Dürer's the Engraver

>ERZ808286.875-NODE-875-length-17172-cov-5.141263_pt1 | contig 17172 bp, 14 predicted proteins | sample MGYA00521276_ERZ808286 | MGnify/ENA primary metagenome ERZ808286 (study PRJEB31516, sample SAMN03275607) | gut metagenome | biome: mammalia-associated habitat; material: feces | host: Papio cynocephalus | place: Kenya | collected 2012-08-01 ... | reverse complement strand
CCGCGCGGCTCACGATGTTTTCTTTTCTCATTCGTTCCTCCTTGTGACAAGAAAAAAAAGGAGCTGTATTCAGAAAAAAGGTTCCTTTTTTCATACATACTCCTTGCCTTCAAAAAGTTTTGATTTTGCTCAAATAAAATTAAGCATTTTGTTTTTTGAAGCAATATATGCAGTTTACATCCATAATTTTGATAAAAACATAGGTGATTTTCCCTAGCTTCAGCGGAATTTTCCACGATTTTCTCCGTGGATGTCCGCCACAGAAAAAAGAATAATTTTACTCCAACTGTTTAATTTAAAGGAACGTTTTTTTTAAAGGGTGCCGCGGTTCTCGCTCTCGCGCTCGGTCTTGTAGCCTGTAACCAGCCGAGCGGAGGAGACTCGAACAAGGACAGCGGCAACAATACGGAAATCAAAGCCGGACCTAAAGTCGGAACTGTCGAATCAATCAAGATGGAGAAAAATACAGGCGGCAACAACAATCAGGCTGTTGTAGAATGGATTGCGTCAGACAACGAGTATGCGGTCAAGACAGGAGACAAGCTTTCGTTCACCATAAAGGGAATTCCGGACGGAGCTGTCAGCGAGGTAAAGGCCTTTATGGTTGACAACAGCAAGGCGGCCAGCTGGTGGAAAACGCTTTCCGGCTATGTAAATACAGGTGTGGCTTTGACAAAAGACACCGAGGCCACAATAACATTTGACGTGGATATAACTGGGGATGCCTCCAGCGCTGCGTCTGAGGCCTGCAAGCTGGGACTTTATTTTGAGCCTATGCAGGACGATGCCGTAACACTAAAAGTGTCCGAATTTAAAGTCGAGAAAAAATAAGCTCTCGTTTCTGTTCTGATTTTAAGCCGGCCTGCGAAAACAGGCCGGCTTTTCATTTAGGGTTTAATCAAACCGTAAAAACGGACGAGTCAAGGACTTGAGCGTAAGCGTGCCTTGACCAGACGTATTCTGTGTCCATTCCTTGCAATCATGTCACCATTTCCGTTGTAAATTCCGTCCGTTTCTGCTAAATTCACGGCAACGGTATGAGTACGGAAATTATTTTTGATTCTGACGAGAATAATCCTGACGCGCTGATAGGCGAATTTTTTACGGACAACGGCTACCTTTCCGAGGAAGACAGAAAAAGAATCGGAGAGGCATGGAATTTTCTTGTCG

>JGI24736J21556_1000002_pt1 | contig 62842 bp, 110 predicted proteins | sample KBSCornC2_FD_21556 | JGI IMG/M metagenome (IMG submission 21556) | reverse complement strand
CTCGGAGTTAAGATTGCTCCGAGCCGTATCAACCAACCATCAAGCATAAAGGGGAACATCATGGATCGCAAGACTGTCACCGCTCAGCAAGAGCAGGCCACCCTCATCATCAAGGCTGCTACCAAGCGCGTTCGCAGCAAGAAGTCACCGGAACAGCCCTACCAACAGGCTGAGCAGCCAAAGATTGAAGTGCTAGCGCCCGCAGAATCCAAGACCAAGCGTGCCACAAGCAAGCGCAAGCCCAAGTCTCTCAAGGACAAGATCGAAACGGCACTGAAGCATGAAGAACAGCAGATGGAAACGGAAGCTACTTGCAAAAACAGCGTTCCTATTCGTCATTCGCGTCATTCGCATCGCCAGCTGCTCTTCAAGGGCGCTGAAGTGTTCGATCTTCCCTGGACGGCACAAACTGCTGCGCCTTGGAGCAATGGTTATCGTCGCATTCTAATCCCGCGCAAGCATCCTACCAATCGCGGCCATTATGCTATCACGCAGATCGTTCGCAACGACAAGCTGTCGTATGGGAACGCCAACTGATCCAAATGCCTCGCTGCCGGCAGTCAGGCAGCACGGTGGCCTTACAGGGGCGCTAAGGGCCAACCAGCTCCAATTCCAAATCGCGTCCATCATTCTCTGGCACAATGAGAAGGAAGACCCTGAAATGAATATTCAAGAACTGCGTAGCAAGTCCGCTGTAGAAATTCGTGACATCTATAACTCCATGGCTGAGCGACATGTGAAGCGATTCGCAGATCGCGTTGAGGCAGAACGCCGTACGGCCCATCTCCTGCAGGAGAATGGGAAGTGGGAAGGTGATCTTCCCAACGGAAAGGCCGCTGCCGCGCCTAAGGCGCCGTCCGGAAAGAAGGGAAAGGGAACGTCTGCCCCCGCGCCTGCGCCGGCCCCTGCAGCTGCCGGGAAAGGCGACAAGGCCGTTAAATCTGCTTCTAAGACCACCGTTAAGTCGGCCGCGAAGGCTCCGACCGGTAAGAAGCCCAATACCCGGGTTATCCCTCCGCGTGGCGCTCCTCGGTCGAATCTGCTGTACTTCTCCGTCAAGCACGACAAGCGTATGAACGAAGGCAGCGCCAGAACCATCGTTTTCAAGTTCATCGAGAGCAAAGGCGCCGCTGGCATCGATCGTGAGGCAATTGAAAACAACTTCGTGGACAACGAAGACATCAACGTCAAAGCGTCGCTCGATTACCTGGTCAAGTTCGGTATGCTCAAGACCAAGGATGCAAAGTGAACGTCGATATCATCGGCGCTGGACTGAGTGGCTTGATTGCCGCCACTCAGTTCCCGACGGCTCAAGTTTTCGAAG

Bridwell Library also owns several Dürer engravings, a medium in which he became one of the most accomplished practitioners in the history of art. More expensive to create than woodcuts and less conducive to book illustration, engravings were produced by a different method than that used for woodcuts. The engraver incises slender grooves into the smooth surface of a copper plate with a sharp tool called a burin. Then, ink is applied so that it settles into the incised lines while the undisturbed surface is wiped clean. This inked design is transferred to the moistened paper by the pressure of a rolling press. Unlike the cutting of blocks for woodcuts, engraving required such control of the burin that Dürer did not entrust it to assistants; thus, each of his engravings is the direct product of his masterful craftsmanship.